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The upcoming Indian Country Online Congress comes at a crucial time for the future of online poker in California, as tribal interests in the state attempt to reach consensus on iGaming legislation.
The third annual conference will take place June 10-11 at the Pala Casino Spa And Resort in Pala, Calif.
The event will bring together tribal gaming interests from around the United States –including operators, suppliers, regulators, attorneys, analysts, and gaming experts — and will feature more than 30 speakers from all parts of the iGaming space.
There are six different panels scheduled for the ICO, but one in particular will be of great interest, especially in the California market.
The “iPolitics” panel will look at the current climate for online gaming legislation, and at the prospects for California online poker.
Here’s the description from the ICO website:
iGaming remains legal in three US states but interest has cooled for new jurisdictions to come online. California could break the logjam if it passes iPoker legislation.
A Great Debate rages between proponents and prohibitionists of iGaming both in Washington and at the state level. Potential federal legislation could ban iGaming completely or prevent tribal operators from ever participating.
Listen to a roundtable of eminent political, regulatory, and Native American leaders examine political realities and assess potential opportunities in the conference’s culminating discussion.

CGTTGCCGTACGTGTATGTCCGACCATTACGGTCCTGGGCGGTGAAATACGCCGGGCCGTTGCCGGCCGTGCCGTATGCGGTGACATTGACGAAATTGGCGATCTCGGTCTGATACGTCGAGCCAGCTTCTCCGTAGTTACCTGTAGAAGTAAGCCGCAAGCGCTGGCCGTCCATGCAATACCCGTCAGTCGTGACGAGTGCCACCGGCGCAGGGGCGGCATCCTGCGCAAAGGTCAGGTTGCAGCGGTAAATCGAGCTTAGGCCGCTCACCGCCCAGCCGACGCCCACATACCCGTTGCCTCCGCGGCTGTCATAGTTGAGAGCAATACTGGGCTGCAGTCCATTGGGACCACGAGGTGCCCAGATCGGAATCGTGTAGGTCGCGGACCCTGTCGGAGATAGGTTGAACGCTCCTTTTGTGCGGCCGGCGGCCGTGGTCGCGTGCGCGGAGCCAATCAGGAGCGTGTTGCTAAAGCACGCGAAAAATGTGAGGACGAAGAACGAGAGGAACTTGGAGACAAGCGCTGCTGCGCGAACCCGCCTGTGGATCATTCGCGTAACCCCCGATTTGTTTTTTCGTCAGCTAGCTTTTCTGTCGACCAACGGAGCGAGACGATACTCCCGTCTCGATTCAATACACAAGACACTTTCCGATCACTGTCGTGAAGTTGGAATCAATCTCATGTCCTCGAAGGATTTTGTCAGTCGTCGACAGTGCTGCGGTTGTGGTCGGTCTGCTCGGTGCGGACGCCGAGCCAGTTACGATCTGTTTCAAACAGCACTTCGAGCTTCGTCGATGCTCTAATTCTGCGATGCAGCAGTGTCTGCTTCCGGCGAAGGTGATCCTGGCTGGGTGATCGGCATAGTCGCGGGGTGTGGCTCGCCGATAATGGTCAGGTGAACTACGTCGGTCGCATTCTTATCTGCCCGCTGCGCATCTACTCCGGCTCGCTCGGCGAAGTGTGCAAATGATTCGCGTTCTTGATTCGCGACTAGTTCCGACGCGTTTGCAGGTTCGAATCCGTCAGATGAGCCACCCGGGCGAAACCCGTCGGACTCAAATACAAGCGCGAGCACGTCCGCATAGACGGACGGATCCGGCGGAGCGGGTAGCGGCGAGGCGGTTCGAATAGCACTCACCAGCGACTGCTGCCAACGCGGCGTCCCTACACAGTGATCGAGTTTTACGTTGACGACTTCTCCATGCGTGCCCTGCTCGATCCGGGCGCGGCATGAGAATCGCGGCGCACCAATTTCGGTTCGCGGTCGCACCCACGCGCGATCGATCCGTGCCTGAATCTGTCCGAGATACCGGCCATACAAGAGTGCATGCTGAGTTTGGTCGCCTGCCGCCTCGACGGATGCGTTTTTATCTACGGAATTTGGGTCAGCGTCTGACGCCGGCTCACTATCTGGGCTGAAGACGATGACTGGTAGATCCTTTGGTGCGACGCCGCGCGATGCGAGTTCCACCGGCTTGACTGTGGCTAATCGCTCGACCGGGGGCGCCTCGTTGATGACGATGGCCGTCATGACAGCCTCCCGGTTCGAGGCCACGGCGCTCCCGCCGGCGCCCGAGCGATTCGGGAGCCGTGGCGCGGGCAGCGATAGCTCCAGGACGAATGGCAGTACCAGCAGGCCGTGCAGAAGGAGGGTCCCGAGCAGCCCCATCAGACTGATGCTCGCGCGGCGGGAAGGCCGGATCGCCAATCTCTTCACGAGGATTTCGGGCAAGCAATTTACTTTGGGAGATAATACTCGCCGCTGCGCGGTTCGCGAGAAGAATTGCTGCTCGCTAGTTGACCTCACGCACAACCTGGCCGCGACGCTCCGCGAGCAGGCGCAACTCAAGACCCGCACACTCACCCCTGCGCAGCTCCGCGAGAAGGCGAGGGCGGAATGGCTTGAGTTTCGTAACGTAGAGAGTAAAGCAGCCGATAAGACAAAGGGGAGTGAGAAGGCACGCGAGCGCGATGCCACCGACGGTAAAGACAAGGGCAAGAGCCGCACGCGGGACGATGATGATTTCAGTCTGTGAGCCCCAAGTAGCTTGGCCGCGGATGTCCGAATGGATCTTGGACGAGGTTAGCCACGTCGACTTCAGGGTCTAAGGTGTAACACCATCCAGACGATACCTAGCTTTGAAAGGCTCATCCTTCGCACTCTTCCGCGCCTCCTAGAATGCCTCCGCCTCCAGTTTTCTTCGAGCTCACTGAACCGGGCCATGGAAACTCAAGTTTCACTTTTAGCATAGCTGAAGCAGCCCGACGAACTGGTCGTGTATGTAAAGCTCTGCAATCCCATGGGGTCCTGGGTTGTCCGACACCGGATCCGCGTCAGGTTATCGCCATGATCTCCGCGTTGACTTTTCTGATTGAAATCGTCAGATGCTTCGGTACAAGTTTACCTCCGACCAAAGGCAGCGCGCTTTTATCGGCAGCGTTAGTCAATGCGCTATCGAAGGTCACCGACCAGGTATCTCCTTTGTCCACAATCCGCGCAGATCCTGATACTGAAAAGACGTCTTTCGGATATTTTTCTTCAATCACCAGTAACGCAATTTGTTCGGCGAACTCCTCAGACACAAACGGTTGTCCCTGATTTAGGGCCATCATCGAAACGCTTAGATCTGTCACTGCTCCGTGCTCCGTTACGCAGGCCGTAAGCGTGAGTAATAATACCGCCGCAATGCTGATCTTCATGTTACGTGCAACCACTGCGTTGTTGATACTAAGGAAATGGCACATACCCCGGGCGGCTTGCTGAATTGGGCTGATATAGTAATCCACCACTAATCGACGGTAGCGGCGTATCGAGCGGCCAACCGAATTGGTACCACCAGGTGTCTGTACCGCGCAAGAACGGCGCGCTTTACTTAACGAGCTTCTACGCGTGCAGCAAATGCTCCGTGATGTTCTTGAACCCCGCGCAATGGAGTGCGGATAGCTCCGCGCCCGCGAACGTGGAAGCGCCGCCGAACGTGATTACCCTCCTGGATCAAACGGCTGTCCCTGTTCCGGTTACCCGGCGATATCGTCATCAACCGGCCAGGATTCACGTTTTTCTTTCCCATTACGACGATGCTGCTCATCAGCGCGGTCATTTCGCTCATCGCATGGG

The politics panel is the final session of the daylong event, and features Jonodev Chaudhuri, chairman of the National Indian Gaming Commission, and Ernest L. Stevens, Jr., chairman of the National Indian Gaming Association.
Stevens said this leading up to the event:
“The National Indian Gaming Association’s Internet Gaming Principles will continue to guide us as the Internet Gaming debate progresses. The strength of our organization has always come from the unity of our Member Tribes and tribal leaders.
These principles call for any Internet gaming legislation to acknowledge the inherent right of all federally recognized tribes, as governments not subject to taxation, to engage and regulate tribal Internet gaming.”
Other panels at ICO include:
The tone and content of these panels could certainly have some wide-ranging effects on how tribes move foward on iGaming. Generally, the panels seem like they will be forward-thinking, and a solid collection of speakers and online gaming experts have been tapped to appear at ICO.
Interestingly, DraftKings CEO Jason Robins, from the world of daily fantasy sports, is the keynote speaker for the day’s luncheon.
There has been some momentum for casinos to start offering fantasy sports contests, but never from a tribe’s perspective. Eilers Research’s Adam Krejcik will give the opening remarks.
Nowhere is the possibility for the future of iGaming for Native American tribes more evident than in California.
Last month, the state made legitimate progress toward legalizing and regulating online poker, when AB 431 passed out of committee. But the bill still remains basically a shell, with few details ironed out on the scope and particulars of how iPoker would be implemented.
A joint committee hearing in the legislature last week laid the groundwork for future discussions.
Right now, the biggest hurdle for online poker legislation is finding consensus among the numerous tribes in California; one coalition currently will not support a bill if it allows racetracks to offer online poker.
Certainly a consensus will not be reached at the ICO, but it does provide a forum for discussion. And the ICO could have the power to shape and alter the narrative for iGaming and iPoker in California and beyond in the coming months and years.